Michigan Governor Whitmer Vetoes Two Modest Election Reform Bills


    One vetoed bill, “Senate Bill (SB) 280 aimed to require the Board of State Canvassers to complete the canvass of an initiative petition within 100 days after the petition was filed with the Secretary of State (SOS).”

    The second vetoed bill, “SB 277 aimed to require county clerks to update the qualified voter file (QVF) to cancel the registration of deceased electors in their counties at least monthly.”

    The Detroit Free Press reported on Republican criticism of Whitmer’s veto of SB 277:

    Lead bill sponsor Sen. Michael MacDonald, R-Macomb Township, said the veto was especially frustrating given its support by local election officials.

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    “How do we provide safe and secure elections in our state if the governor can’t even agree that we should be ensuring dead people aren’t on our voting rolls?” MacDonald said in a statement.

    The likelihood that either veto will be overriden is virtually nil, since it requires the vote of two-thirds of the members of each house of the Michigan State Legislature to override the governor’s veto.

    Republicans control both houses of the Michigan State Legislature, but narrowly. Republicans control the House by a 57 to 52 margin, with one vacancy. Republicans also control the State Senate by a 20 to 16 margin, with two vacancies.

    On October 3, Whitmer vetoed four other election reform bills passed by the Michigan State Legislature, as The Detroit News reported:

    At least one of the vetoed bills was introduced in prior sessions, before the 2020 election, said Rep. Ann Bollin, the Brighton Township Republican who chairs the House Elections and Ethics Committee. All of the bills were meant to expand and strengthen access to the voting booth, Bollin said. . .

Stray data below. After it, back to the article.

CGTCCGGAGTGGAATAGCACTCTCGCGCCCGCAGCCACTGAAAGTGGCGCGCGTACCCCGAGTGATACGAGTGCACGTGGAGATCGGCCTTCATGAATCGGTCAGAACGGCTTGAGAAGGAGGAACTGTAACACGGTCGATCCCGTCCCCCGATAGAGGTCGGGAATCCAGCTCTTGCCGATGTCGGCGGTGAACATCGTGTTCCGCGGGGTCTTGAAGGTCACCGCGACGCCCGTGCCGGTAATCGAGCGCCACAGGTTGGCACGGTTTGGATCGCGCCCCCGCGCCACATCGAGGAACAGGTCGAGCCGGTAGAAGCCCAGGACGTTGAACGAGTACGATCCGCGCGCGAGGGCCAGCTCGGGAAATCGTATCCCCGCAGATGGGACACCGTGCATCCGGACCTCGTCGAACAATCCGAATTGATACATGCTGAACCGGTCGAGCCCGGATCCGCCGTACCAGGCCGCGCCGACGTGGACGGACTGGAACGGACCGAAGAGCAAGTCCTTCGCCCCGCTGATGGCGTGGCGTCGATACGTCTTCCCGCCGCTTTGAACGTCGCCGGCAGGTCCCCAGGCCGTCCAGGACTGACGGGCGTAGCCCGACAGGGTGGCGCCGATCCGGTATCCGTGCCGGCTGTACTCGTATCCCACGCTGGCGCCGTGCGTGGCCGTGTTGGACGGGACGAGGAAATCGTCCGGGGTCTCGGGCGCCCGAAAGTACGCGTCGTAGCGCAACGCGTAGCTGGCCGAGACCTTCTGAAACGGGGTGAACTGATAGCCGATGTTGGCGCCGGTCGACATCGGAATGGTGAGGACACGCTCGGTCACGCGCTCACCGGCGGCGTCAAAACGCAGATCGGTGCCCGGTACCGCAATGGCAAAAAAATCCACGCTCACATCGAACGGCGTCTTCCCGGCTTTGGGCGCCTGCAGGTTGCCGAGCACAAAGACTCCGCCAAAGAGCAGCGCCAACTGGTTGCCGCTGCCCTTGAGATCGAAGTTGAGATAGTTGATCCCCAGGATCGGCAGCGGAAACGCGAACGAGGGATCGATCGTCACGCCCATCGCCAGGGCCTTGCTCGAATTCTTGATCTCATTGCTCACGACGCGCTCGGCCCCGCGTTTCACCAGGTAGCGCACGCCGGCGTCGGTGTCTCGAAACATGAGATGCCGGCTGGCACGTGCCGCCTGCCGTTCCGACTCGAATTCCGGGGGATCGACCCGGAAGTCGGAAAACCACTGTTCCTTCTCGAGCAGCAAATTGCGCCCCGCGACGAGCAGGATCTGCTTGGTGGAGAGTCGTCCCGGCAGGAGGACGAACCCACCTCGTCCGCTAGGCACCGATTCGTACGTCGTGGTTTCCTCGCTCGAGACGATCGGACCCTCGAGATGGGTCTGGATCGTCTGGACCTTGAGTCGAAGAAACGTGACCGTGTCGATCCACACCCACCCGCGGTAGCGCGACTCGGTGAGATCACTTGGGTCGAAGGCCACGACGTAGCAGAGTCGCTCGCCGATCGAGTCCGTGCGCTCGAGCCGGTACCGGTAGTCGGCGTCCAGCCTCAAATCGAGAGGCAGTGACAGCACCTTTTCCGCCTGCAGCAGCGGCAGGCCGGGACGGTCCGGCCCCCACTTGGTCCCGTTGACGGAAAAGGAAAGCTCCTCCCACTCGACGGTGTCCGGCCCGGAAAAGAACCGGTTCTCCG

Senate Majority Leader Mike Shirkey criticized the governor’s veto, accusing her of playing politics after she spent months alleging Republicans were playing politics with the elections.

    “It should not be overlooked that these were sound, bipartisan bills that would have improved our elections, pure and simple,” said Shirkey, R-Clarklake. “The sad reality is that when the governor has to lead, rather than hide behind executive orders and mandates, there is no substance.”

    Earlier in the week, three Michigan residents were charged by Michigan Attorney General Dana Nessel with “crimes related to attempted voter fraud in the 2020 general election.”

    Two charges related to attempted absentee ballot vote harvesting at nursing homes, and one involved a single instance of falsifying a signature on an absentee ballot.

    In one case, an employee of a nursing home, dropped off “roughly two dozen absentee voter applications” for processing with the Centerline Clerk in Macomb County, who “said the application signatures didn’t match voter signatures in the Qualified Voter File (QVF).” That employee “is charged with six felonies in Macomb County’s 37th District Court.”

    In a second instance of attempted vote harvesting, a 55-year old woman:

    …planned to control absentee ballots for legally incapacitated persons under her care by fraudulently submitting 26 absentee ballot applications to nine identified city and township clerks. Williams sought to have absentee ballots for those individuals mailed directly to her. She also submitted separate voter registration applications for each person – all without knowledge, consent, or understanding of the person under her care. . .[She] is charged with 14 misdemeanors and 28 felonies across five courts.

    The third person charged with a crime was a 59-year old grandmother from Detroit, Carless Clark, who allegedly forged her grandson’s signature on an absentee ballot, which she mailed in and then was counted. Her grandson also voted in person on election day, so this was a case of double voting.

    The Michigan State Legislature is still in session and Republicans continue to work on their agenda of passing more than three dozen election reform bills, six of which have now been passed by the state legislature and vetoed by Gov. Whitmer.

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